➡New cultural exchanges due to Ching oversight brought Christianity (via Catholicism) into Choson.  Due to papal opposition to Korean Catholics continuing to use Confuscian ceremonies, especially for burial, vicious opposition to Christianity occurred in 1801.  Several beheadings of Korean priests.
➡In early 19th century, western nations sout contact with Korea.  While China and Japan had already opened their doors to the West, strong superiority ideas linked to Confuscianiam and the Chinese "control" of Korean foreign policy kept the West out (for now).
➡1873 King Kojong  begins a quest to build relationships with outsiders, including the West.
▶First modern era treaty is made with Japan; acknowledging its own sovereignty, Korea undermines Chinese claims
▶1882, a treaty is signed with the United States; 1883 with Britain...followed by Germany, Italy, Russia, France, and Austria-Hungary
▶First Protestant missionaries begin to arrive; all of this openness alarms Neo-Confuscian intellectuals...foreign troops from China and Japan help to squash revolt and each retained troops on Korean soil.
➡1894 China and Japan go to war with Japan as the victor.  As part of peace, China relinquishes all claim to Korea.  Japanese reforms included use of Korean script and teaching of Korean history as ways to truly mark the separation from China.

"The Broken People"
➡Expansion of Russian interest into each Manchuria and Korea (via secret negotions with the Korean queen) would spill over into the Russo-Japanese War.
▶Theodore Roosevelt's Nobel Peace Prize winning mediation gained a Russian acknowledgement of Japanese influence in Korea
▶1905 Japan declared Korea a protectorate; King Kojong pressured  abdicate in 1907 and by 1910 his son Sunjong formally approved the annexation
➡The Japanese masters approached the absorbing of Korea with fundamentalist zeal and intruded deeply into every aspect of Korean society, with the modern advantages of the police state.  The goal was to destroy Korean culture and identity, and absorb the people into a greater Japan but as second class citizens.
▶Seoul renamed Keijo; Japanese became official language and, eventually, Korean w forbidden; forced to abandon names and adopt Japanese identities; Korean buildings, including much of Kyongbok Palace, were destroyed and Japanese buildings, including Shinto shrines, were built in their place.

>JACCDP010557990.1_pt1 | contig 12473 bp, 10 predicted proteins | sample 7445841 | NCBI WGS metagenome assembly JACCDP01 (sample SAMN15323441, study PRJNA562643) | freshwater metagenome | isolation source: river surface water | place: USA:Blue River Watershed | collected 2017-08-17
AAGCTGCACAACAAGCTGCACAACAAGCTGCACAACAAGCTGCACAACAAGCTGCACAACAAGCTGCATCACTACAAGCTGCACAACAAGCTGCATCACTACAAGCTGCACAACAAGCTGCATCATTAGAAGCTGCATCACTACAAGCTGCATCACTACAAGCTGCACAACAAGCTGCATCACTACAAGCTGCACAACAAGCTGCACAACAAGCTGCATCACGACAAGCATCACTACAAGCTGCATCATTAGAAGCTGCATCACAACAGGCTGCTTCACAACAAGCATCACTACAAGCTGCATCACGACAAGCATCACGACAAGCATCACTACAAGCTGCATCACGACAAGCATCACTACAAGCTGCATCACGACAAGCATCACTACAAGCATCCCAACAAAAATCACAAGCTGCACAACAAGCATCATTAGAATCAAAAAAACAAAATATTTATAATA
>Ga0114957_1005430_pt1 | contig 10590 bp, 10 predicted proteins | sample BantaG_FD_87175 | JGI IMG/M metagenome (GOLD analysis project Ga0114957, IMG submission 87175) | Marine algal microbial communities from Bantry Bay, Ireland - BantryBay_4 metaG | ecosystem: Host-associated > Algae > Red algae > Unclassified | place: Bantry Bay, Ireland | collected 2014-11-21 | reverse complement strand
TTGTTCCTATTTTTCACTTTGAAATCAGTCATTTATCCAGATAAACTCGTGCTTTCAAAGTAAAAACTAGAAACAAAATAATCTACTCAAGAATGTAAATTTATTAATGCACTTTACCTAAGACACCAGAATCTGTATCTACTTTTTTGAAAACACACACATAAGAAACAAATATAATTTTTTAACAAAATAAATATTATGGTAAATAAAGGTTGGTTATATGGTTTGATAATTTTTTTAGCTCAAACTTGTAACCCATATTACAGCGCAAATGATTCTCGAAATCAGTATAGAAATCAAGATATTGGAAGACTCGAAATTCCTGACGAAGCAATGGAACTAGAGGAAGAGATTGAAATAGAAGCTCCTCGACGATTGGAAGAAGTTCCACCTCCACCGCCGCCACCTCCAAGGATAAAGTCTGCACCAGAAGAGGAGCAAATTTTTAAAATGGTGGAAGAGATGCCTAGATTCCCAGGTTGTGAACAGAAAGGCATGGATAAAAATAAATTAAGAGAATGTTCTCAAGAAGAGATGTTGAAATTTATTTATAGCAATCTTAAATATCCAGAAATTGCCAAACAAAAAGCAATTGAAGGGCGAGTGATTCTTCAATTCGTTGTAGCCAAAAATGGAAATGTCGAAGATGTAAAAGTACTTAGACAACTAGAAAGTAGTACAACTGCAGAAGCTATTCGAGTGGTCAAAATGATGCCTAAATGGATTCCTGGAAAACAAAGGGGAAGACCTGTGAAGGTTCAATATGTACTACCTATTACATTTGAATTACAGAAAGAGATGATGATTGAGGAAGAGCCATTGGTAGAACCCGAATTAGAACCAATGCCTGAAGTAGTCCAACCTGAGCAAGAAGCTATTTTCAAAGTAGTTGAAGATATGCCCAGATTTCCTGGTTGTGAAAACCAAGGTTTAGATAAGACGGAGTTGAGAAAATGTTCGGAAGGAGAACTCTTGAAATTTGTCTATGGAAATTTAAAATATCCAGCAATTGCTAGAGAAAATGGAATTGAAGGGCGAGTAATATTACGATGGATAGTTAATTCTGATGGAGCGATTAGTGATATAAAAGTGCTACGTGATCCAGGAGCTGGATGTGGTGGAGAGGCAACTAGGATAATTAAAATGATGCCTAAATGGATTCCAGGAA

➡Educational endeavors sought to show Korean ways of thinking, identity, and history as both backward and inferior.  It is difficult to overemphasize the depth of this intellectual assault on the Korean mind.
➡While Japan limited the influence of Protestant missionaries in Japan they were highly welcome in Korea.  There was a high rate of conversion to Christianity due in part to 1) missionaries reaching out to the lower ends of society with love and compassion which had been common before, 2) faith healing beliefs, 3) modern medicine and education and, perhaps the most important, 4) since Confucianism had failed them, Koreans latched on to this western based religion as a subtle way of opposing the Shintoism of the Japanese.  On the eve of World War II, churches were the only institutions not subordinate to the Japanese; as such Korean Christians would emerge at the forefront of the nationalist movement.
➡Woodrow Wilson's post World War I idea of self-determination sparked an independence movement (planned within some of the churches) in 1919 that was brutally suppressed by the Japanese. The failure of this movement radicalized other nationalists whose attention began to be drawn in to the proletariat/Communist revolution in Russia.
➡The 1931 invasion of Manchuria (renamed Manchukuo) by the Japanese led to a more intense effort to assimilate the Koreans.  Mass mobilizations and forced movements of Koreans into Manchukuo.
➡A major blow to the Korean psyche was the World War II era use of "comfort women" in military brothels which institutionalized a Japanese military belief that a solider had the right to rape a woman because sexual release would enhance his performance in combat.

"Two Ways to be Korean"

➡The conclusion of World War II included an agreement between the Americans and the Soviets to divide post-war Korea in a similar way that post-war Germany had been.  As with Germany, the occupying foreign governments could not agree upon a reunification plan involving an "ideal" new government and, thus, a division was established.  This division is this back drop to the resulting 1950s war and the (apparently) permanent divide into North and South.

No comments:

Post a Comment